A no-deal Brexit could scupper payouts for retirees in Europe. Should you worry?
Ano-deal Brexit could result in tens of thousands of expat Britons being denied access to their pensions. This is the worrying warning from some in the financial services industry – and in theory, it is certainly possible. However, it’s worth being aware that, even in the worst-case scenario, there would be at least one way around the problem.
An alarming impasse
Huw Evans, director-general of the Association of British Insurers (ABI) trade body, has warned MPs that, without a Brexit deal, it would be illegal for many pension providers to pay pension benefits to policyholders living in other European Union (EU) countries. But despite the attention the claim has attracted recently, it’s not new – the ABI has been pointing this out since Brexit talks began.
The problem is that when the UK leaves the EU in March 2019, the “passporting” arrangements that currently enable UK-based financial services companies to operate in other EU countries will no longer apply. If the system is not replaced, these companies will have to stop all their EU operations – including paying out benefits to pension policyholders.
The impasse applies to most private-sector pension providers, from insurance companies to fund managers, as well as to the many occupational pension schemes that are now run by insurers. Employers should not be affected in the same way – they should be able to go on paying occupational pension benefits if they run their own schemes, just as they’ll be able to carry on paying staff living in different EU countries.
This is pretty alarming if you’re living in the EU and receiving a private pension, or planning to move there in retirement. The exact number of people affected is difficult to quantify, but official figures show there are 247,000 British citizens aged 65 or over living in other EU nations.
But it’s not all bad news. For a start, this is very much a worst-case scenario – it’s not too late for the UK and the EU to do a deal. Both sides appear to be moving towards an equivalence regime, which would offer many of the same rights as passporting. Also, many financial-services companies are already taking steps to protect themselves should the worst happen, most often by setting up subsidiaries inside the EU which would be able to trade. These businesses could be used to pay Britons’ pensions where necessary.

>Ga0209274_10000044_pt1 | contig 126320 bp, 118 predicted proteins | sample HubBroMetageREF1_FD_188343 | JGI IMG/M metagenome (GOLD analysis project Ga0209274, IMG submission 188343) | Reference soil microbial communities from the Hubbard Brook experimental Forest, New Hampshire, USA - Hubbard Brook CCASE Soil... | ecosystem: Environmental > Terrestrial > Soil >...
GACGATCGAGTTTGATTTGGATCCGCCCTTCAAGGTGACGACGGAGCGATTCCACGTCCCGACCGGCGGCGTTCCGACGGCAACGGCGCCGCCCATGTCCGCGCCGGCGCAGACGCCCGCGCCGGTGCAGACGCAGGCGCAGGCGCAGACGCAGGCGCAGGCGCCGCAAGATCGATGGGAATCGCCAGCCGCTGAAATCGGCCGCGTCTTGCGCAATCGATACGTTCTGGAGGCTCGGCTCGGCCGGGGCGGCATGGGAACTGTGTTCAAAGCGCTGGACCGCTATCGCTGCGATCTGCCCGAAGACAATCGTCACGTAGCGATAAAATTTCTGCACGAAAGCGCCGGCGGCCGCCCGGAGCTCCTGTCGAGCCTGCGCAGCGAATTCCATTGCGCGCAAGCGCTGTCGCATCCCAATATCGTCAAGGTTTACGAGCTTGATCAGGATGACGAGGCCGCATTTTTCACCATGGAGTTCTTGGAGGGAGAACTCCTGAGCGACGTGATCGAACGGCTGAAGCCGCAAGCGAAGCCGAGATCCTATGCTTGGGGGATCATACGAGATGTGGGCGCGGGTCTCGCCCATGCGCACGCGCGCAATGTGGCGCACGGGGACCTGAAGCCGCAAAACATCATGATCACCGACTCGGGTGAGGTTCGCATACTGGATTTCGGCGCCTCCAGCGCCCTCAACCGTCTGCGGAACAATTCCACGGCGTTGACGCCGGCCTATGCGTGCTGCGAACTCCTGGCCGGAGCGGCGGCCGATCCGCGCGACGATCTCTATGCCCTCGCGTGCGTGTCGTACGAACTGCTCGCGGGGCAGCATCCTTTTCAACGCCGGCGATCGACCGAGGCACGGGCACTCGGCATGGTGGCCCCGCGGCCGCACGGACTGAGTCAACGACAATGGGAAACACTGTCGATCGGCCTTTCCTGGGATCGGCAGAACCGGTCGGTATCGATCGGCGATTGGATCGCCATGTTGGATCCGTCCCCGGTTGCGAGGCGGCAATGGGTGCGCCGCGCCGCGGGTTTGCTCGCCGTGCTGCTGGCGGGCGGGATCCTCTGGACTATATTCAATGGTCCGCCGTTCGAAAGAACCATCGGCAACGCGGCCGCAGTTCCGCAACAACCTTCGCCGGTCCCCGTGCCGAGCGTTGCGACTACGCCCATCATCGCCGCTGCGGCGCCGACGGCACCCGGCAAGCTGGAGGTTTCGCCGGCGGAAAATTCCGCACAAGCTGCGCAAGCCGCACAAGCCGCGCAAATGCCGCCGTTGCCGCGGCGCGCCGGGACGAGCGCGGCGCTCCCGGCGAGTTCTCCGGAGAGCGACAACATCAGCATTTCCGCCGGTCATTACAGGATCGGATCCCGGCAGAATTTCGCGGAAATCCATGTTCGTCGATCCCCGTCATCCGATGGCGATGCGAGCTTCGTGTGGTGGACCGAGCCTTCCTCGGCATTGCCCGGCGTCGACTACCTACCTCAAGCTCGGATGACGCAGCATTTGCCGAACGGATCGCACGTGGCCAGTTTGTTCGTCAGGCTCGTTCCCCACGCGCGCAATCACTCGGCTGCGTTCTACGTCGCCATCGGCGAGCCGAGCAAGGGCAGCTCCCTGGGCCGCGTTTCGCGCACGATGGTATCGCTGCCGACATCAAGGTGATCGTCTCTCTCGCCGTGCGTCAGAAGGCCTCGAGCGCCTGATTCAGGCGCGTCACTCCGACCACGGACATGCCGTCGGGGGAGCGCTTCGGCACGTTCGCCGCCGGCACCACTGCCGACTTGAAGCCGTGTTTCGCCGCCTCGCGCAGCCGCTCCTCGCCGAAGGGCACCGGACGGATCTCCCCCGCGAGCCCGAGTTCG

In short, while Brexit could theoretically cut people off from their pensions, in practice there will be solutions for most.
A way around the worst-case scenario
As a last resort, Britons stuck in Europe with no access to their pensions could choose to open a UK bank account and have their benefits paid into that. They could then transfer the money into their bank account in their country of residence.
However, while this would solve one problem for expats, it would also bring new problems. Not least, many UK banks would be reluctant to open accounts on behalf of Britons who no longer have a clear connection with the UK – such as owning a home here. In addition, bank-transfer charges and exchange-rate volatility could substantially reduce the value of your pension benefits.
Expats who do go down this road would be wise to shop around for the best deal on UK banking products.
It’s worth noting that new entrants to the market, including financial technology businesses that offer specialist money-transfer products (such as Revolut and TransferWise), may offer better value than conventional bank accounts.
No thaw for frozen state benefits
While the government continues to work to resolve the issue of how private pensions will be paid to expats in the EU after Brexit (see above), ministers insist that payments of state benefits will not be affected, whether there’s a deal or not. However, the declining value of sterling has directed fresh attention towards the plight of another group of British pensioners whose state pensions are frozen in time.
Britain is one of only a handful of countries around the world that pays different levels of state pension to expats depending on where they live, even if they have made exactly the same tax and national-insurance contributions. Britons now living in a European Economic Area (EEA) country, or one with which the UK has a reciprocal social-security agreement, including the US, see their state pension go up each year by the same amount as pensioners still resident in the UK. But those who have retired to other countries, including Australia and Canada, get no increases at all; their state pension is paid permanently at the level due in the year in which they reached state pension age.
Lobby groups have been campaigning for reform for years, and calls for change have grown louder over the past two years as the value of the pound has fallen, further reducing the value of UK state pensions in many countries. So far, however, ministers have refused to change policy. In 2016, the government estimated that the cost of boosting payments to current levels (“uprating”) would be more than £500m a year, with the cost of a partial uprating – increasing pensions from now on – put at around £37m.